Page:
We strongly believe that a long-term vision and tools shared by all actors, as well as a strict compliance process are part of a successful package. Ultimately, we must not forget that by protecting mobile content subscribers we are all contributing to unleash the growth of the Carrier Billing industry.
David Lofti, CEO, Evina
Today fraud is a pervasive phenomenon that can affect any and all players of the digital ecosystem, including mobile content subscribers. They are the most vulnerable of the lot as they often lack knowledge and the technological means to properly defend themselves. T
his is where mobile network operators, aggregators and merchants need to play their parts. One-sided protection is not an option when it comes to fraud. We must view security as a chain: one weak-link and the fraudsters rejoice for they interpret this as an open-door for malwares.
All of the market players are put at risk if this happens and the end-user is inevitably endangered, which is why unity is crucial.
Nevertheless unity alone is not enough, because the ecosystem cannot self-protect itself. MNOs, aggregators and merchants require a thorough anti-fraud solutions partner such as Evina, whose sole aim is to protect the whole ecosystem and every link of the chain, for the benefit and prosperity of all.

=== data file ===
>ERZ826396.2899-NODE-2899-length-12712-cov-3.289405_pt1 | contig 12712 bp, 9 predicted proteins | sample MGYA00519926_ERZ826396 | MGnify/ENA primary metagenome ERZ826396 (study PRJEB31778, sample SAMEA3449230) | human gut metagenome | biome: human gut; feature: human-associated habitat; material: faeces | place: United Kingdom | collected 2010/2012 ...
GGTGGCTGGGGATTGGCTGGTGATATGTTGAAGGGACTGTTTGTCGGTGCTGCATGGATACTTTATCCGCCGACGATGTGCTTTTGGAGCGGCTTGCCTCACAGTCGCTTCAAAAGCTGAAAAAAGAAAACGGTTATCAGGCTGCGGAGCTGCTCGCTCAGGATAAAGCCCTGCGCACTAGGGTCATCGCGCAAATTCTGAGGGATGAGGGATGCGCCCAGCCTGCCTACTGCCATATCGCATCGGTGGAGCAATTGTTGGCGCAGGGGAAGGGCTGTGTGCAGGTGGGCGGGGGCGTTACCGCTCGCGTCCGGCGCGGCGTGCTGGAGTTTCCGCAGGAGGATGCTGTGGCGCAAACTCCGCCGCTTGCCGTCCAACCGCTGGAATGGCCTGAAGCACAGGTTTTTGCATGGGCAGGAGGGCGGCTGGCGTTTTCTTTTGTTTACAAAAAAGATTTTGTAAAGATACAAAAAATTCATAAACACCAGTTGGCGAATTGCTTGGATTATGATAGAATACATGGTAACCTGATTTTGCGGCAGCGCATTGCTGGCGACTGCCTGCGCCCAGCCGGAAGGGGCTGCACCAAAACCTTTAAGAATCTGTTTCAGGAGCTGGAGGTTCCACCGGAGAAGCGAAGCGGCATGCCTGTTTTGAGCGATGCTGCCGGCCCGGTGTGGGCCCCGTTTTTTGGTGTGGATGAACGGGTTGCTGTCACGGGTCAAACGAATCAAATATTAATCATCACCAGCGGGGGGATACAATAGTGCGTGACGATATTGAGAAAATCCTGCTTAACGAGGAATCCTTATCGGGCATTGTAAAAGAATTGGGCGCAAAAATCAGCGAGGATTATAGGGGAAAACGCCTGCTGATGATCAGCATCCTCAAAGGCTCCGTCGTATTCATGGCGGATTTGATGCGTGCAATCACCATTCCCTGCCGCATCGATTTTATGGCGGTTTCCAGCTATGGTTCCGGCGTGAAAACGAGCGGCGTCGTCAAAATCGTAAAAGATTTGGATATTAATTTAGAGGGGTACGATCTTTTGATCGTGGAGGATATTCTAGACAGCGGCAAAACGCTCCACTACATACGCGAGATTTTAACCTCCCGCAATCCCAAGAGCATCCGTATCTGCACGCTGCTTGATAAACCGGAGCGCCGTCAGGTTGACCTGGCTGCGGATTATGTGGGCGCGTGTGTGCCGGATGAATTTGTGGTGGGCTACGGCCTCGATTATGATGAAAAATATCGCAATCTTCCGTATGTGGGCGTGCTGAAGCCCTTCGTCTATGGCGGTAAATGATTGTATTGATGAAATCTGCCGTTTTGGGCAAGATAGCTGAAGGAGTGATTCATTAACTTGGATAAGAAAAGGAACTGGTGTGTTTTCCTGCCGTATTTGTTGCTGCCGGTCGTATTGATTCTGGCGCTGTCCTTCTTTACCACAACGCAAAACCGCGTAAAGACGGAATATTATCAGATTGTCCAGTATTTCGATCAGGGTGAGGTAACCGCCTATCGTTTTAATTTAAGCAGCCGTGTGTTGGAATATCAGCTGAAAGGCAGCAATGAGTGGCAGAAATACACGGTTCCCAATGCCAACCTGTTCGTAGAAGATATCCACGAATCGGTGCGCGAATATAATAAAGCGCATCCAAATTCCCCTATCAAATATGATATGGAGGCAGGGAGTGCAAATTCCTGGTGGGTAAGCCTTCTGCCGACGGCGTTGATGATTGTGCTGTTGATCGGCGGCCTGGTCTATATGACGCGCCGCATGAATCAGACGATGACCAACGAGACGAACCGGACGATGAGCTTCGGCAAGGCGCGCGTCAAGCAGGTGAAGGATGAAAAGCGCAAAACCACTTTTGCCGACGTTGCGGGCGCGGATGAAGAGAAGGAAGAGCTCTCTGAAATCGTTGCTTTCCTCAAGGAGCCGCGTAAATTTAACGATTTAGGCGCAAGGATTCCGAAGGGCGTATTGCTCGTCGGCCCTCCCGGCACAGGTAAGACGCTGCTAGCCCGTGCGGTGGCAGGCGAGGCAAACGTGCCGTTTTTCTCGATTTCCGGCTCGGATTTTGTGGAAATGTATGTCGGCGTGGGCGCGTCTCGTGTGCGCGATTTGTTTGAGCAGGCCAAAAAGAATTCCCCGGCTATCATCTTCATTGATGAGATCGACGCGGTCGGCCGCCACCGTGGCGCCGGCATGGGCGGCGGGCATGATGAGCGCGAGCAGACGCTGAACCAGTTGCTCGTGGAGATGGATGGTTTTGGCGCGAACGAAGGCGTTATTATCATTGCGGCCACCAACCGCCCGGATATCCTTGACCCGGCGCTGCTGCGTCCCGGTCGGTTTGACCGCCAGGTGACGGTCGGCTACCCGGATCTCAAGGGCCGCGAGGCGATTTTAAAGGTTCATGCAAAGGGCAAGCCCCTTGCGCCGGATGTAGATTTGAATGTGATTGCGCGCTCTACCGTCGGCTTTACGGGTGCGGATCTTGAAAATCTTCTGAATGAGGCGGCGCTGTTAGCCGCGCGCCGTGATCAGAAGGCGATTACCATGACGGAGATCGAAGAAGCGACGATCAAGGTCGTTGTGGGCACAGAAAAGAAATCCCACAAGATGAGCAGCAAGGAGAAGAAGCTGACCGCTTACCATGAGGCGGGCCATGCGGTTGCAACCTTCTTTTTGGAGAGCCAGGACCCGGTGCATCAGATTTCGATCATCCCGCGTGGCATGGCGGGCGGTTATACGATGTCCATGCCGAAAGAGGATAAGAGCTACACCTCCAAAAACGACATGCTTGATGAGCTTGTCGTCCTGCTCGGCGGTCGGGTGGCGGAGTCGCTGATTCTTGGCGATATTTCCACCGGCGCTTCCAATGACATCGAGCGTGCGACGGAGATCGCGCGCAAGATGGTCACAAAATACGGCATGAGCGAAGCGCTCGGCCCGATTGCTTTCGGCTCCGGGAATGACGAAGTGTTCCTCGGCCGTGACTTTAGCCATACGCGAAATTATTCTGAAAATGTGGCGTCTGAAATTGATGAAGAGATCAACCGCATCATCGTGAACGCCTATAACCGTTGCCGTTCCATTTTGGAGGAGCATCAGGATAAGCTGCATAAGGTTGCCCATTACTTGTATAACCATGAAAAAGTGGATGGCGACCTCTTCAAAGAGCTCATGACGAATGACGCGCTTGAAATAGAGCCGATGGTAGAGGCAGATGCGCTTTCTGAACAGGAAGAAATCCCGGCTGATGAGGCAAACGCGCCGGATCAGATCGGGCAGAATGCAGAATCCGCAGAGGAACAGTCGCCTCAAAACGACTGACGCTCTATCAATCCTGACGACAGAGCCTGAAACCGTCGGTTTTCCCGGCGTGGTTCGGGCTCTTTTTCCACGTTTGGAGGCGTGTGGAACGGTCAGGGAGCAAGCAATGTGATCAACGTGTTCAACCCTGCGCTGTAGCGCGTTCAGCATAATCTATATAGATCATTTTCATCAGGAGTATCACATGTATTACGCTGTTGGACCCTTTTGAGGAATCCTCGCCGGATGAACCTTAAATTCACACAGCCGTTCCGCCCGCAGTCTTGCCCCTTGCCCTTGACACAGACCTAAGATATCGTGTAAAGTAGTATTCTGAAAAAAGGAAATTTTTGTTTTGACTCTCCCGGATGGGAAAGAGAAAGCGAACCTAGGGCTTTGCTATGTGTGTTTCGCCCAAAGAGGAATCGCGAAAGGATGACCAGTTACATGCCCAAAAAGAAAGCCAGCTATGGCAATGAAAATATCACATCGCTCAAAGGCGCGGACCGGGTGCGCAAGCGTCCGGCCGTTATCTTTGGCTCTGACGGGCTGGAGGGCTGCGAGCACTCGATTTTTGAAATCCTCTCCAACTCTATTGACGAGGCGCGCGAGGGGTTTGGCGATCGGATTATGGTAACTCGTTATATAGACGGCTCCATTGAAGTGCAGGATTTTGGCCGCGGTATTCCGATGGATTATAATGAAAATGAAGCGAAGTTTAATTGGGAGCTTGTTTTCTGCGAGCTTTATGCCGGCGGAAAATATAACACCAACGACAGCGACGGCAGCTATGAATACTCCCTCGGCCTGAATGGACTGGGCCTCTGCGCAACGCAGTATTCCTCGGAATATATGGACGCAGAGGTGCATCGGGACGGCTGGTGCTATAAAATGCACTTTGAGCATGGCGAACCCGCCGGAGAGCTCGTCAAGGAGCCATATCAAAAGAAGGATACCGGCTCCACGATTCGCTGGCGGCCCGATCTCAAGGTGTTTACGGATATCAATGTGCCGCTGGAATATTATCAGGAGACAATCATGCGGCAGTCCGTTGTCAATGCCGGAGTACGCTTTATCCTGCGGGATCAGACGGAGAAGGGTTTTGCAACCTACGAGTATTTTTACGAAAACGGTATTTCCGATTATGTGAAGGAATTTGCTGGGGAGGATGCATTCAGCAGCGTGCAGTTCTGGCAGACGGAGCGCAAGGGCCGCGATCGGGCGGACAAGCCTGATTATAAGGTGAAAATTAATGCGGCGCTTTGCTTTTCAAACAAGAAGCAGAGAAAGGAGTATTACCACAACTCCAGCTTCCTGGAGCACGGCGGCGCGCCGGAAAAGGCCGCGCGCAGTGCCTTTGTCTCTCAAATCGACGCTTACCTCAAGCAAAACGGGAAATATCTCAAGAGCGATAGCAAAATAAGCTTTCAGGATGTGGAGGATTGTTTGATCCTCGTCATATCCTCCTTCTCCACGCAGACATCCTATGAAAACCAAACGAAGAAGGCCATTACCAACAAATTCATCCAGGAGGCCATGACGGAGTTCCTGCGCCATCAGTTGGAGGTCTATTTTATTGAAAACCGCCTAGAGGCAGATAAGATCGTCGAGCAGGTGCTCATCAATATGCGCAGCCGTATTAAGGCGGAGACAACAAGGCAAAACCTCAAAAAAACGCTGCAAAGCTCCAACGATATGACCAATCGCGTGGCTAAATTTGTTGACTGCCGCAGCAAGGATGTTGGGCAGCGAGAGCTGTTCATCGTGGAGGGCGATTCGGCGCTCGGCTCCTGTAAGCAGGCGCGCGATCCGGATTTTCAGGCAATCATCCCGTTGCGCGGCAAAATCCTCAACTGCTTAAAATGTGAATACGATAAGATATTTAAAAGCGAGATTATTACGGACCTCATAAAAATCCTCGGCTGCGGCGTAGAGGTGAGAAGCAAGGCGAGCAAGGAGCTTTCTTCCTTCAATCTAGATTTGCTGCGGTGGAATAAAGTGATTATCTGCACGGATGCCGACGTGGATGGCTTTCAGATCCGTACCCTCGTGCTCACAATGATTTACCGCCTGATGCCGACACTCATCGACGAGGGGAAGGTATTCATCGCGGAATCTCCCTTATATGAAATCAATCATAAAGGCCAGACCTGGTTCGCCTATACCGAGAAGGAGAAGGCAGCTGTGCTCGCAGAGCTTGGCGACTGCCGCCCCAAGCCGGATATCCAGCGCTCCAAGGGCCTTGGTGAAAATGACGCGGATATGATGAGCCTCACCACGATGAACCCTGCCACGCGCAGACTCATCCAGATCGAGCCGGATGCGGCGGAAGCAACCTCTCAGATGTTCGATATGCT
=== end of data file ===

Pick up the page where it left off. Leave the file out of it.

The fight against fraud requires high tech, a deep knowledge of cybersecurity, and unbiased solutions. It also demands knowledge of the payment system, as the goal is not only to protect, but to allow all market players to successfully complete online transactions with peace of mind.
Roland Kneisler – Head of Product, Vene Overwatch Fraud Protection, Freenet Digital
The mobile carrier billing ecosystem is caught in a vicious cycle.
It is a crucial part of an overly complex and opaque advertising and payment ecosystem with many (unknown) players in the value chain.
When incidents of fraud or unacceptable advertising happen, the MNOs’ (and therefore also the aggregators’) reactions are strong, but ineffective; for example regulation of payment processes or marketing restrictions that don’t solve the problem. This punishes trusted merchants and advertisers by making it harder for them to make a profit.